2/5 Stars


Russian crime boss Uri (Karl Roden) makes a deal with mafia real estate tycoon Lenny Cole (Tom Wilkinson) to allow him to build a multi-million pound stadium in London. Uri must pay a large cash deposit, but is sold out by his accountant, Stella (Thandie Newton), who arranges for her gangster boyfriend, One Two (Gerard Butler), and his buddies, to steal the money. At the same time, Uri also lends Lenny his "lucky painting" as a gesture of goodwill, which is then stolen by Lenny’s crackhead rock star stepson, Johnny Quid (Toby Kebbell). Things go crazy when Uri sends in the muscle, while various London hoodlums fight it out for the money and the priceless painting.

* An interview with the director and cast of RocknRolla


Guy Ritchie single-handedly reinvented the British gangster movie and wowed us all with the one-two punch of Lock, Stock and Two Smoking Barrels (1998), and Snatch (2000). Those movies were imaginatively violent East End pantomimes, filled with ludicrous scenes, larger than life characters, and over the top violence. Since then, Ritchie has been responsible for such crimes against entertainment as Swept Away (2002) and Revolver (2005), decimating his reputation.

Now he’s back with RocknRolla, a crazy story of heists, double crosses, and weird gangsters, set in and around London. So, should anyone care?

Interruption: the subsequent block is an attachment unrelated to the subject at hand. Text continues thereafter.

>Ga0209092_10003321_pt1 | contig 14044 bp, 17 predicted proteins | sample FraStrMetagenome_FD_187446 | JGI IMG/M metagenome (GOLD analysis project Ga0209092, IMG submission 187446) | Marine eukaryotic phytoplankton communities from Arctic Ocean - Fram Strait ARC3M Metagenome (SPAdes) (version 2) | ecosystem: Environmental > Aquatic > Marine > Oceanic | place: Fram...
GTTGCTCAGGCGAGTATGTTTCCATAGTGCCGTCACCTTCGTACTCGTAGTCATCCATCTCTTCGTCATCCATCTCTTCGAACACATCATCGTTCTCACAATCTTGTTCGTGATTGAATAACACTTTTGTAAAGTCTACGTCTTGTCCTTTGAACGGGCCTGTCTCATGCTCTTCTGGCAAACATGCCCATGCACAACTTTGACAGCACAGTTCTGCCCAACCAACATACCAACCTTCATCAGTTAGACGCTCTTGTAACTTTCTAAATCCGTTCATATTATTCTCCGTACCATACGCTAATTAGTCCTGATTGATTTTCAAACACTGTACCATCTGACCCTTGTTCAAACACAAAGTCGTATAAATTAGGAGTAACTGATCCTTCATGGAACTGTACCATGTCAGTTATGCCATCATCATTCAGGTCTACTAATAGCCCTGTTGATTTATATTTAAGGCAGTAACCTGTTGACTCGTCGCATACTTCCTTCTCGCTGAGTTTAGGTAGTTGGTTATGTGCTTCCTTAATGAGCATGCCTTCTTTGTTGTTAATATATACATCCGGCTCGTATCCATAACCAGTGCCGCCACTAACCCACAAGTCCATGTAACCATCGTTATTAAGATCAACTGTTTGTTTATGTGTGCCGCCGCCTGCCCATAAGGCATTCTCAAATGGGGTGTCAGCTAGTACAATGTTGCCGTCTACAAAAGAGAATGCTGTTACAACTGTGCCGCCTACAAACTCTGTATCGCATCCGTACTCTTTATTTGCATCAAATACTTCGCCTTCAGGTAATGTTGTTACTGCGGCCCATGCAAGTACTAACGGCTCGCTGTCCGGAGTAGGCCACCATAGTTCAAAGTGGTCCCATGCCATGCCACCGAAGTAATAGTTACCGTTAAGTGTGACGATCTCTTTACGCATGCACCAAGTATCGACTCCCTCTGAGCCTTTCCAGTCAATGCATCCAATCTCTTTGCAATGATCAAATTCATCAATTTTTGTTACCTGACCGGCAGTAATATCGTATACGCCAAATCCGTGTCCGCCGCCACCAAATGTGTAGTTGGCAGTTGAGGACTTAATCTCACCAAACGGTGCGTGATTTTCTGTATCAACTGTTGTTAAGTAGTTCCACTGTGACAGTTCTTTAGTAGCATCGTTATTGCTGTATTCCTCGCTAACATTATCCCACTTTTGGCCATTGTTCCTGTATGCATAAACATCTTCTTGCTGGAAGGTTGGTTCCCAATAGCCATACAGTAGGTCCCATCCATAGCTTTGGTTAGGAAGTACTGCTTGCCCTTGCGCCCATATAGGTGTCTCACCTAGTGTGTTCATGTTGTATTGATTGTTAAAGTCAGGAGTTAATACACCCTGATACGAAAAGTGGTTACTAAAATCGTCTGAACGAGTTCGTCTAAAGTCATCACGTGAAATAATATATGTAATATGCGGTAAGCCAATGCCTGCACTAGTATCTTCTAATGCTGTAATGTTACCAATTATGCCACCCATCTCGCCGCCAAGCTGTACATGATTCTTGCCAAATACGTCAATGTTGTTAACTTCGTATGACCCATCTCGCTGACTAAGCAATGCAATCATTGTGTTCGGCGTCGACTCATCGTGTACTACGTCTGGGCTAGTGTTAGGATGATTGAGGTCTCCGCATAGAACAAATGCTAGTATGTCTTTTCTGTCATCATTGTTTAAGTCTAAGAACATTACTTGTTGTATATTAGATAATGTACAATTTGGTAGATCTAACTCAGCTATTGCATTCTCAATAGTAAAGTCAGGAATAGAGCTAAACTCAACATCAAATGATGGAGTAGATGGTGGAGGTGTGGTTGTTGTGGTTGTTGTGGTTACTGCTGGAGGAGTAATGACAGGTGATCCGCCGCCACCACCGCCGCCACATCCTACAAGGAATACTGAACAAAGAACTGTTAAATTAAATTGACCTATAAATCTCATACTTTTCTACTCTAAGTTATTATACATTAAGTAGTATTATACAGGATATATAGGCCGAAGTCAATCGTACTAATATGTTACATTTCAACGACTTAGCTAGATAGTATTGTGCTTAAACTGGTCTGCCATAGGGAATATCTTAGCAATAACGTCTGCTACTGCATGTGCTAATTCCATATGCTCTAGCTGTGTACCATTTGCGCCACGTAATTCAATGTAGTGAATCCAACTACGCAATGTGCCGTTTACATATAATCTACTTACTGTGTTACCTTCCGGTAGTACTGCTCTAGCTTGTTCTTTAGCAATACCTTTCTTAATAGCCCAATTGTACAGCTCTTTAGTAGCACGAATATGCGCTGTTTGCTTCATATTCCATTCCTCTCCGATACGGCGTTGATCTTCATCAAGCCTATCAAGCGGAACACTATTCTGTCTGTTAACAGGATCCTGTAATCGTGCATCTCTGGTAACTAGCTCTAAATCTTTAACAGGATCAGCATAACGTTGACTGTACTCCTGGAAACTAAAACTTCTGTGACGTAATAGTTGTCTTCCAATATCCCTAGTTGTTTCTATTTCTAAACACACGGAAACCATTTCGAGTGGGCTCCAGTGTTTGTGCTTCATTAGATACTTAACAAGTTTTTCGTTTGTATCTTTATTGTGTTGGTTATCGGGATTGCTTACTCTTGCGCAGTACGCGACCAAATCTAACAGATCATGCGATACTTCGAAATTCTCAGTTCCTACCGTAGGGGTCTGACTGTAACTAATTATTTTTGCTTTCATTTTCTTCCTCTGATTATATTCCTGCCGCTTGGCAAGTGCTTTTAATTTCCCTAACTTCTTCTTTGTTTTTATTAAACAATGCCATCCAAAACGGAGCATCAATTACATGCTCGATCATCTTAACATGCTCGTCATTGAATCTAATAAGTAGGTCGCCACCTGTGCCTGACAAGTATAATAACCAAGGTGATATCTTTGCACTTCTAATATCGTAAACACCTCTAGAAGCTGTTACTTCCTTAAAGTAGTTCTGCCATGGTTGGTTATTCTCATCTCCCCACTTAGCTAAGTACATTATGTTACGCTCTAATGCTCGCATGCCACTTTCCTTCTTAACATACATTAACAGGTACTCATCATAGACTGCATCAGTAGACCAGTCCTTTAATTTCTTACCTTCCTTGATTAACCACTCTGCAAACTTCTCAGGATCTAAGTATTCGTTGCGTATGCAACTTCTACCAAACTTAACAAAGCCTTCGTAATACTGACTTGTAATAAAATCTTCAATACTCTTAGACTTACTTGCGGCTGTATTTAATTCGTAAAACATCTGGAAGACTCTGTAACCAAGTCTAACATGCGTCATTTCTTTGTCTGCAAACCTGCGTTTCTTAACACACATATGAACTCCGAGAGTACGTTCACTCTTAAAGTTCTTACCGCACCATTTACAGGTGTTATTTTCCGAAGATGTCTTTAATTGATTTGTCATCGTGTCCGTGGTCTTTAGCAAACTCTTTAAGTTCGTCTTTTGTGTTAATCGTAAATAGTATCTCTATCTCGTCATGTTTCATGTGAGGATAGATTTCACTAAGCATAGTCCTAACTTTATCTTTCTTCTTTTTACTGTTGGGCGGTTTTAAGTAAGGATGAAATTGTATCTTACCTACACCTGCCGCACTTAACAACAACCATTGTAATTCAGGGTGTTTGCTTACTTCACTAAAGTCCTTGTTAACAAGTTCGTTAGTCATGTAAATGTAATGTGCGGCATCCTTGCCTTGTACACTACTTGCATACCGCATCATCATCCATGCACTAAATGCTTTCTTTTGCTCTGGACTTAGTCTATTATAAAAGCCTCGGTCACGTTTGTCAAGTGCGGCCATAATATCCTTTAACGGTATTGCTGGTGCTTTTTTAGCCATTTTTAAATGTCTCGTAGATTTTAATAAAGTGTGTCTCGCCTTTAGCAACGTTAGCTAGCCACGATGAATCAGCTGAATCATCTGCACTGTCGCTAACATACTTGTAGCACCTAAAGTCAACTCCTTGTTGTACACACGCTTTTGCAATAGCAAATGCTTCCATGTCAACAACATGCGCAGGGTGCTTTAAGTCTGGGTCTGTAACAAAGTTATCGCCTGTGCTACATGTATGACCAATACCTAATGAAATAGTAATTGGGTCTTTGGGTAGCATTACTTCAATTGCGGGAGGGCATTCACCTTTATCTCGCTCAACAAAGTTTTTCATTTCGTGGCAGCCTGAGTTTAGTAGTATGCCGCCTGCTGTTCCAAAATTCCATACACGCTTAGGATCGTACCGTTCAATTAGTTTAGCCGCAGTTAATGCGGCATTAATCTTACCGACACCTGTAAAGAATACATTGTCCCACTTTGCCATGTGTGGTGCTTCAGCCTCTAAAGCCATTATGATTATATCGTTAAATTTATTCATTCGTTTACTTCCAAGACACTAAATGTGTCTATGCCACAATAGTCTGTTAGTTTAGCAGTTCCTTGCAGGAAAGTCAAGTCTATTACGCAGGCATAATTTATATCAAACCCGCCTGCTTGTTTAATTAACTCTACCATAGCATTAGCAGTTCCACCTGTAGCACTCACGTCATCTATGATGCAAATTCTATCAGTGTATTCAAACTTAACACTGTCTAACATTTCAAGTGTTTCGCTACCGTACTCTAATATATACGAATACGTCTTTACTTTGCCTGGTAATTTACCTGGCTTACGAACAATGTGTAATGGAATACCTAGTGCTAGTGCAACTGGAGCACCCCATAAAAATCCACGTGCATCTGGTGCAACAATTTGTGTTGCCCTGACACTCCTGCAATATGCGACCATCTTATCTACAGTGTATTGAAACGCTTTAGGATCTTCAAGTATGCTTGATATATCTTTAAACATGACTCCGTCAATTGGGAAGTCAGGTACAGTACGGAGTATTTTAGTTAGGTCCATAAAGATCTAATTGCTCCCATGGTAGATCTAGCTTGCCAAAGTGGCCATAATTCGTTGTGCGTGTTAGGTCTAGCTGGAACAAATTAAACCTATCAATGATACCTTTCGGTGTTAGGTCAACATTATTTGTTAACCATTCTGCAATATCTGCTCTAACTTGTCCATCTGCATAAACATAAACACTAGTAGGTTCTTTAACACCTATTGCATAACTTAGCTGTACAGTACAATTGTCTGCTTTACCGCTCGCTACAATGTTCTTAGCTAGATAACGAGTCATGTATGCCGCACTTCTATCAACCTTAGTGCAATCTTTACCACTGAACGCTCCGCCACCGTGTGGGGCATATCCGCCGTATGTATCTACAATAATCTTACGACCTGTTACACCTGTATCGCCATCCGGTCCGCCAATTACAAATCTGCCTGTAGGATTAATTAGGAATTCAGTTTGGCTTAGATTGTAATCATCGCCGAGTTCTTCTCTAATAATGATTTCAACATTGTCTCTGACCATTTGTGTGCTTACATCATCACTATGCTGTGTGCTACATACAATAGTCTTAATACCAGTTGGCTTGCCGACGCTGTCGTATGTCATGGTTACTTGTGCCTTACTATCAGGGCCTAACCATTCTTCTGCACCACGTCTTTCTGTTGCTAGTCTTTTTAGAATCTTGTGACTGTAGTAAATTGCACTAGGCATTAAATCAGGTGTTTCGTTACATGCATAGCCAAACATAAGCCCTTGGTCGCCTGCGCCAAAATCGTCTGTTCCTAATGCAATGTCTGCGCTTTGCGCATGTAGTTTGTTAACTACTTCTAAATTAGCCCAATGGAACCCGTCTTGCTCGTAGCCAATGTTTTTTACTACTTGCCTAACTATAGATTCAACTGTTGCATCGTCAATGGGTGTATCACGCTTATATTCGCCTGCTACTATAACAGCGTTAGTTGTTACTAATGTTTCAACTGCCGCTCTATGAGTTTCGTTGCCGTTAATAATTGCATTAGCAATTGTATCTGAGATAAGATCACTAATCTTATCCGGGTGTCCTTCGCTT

Not unless you want the cinematic equivalent of warm milk spiked with Valium, is the answer. Whether it was the effect of his marriage to Madonna, or just middle age, Ritchie has lost his fire and delivered a movie with all the thrills of lying under your duvet on a cold morning.

The plot is as ridiculous and confused as it sounds – by the time you make it halfway through the movie, you barely care who has stolen what, or who is scamming who. These constant twists might have worked in the fast-paced Snatch, which balanced visceral action with sharp wit, but Rocknrolla wafts by in a languid fashion, giving you ample opportunity to ponder each new arbitrary development as if it was supposed to mean something.

Matters aren’t helped by the horrible recycled dialogue and constant Brit clichés that make up just about every line. Each character is written as a twelve-year-old boy hanging out in the playground, trying to act harder than his friends, so we’re treated to fine actors like Tom Wilkinson, Thandie Newton, Gerard Butler and Mark Strong all spouting the same well 'ard crap, in the same cynical manner.

There are a few scenes where it seems like Ritchie is exploring some new territory, like One Two’s amusing relationship with Handsome Bob, and the father-son feud between Lenny and Johnny Quid, but it all just comes back to endless two dimensional gangsters and rhyming slang.

Rocknrolla is the worst thing a movie can be – boring, especially from a man whose name is synonymous with white-knuckled thrills and edgy humour. In formula, Rocknrolla is the same as Snatch and Lock, Stock, but in execution, it is a dreary, plodding mess. Hopefully he will have got back on form for next year’s Sherlock Holmes.

* Read an interview with the director and cast of RocknRolla

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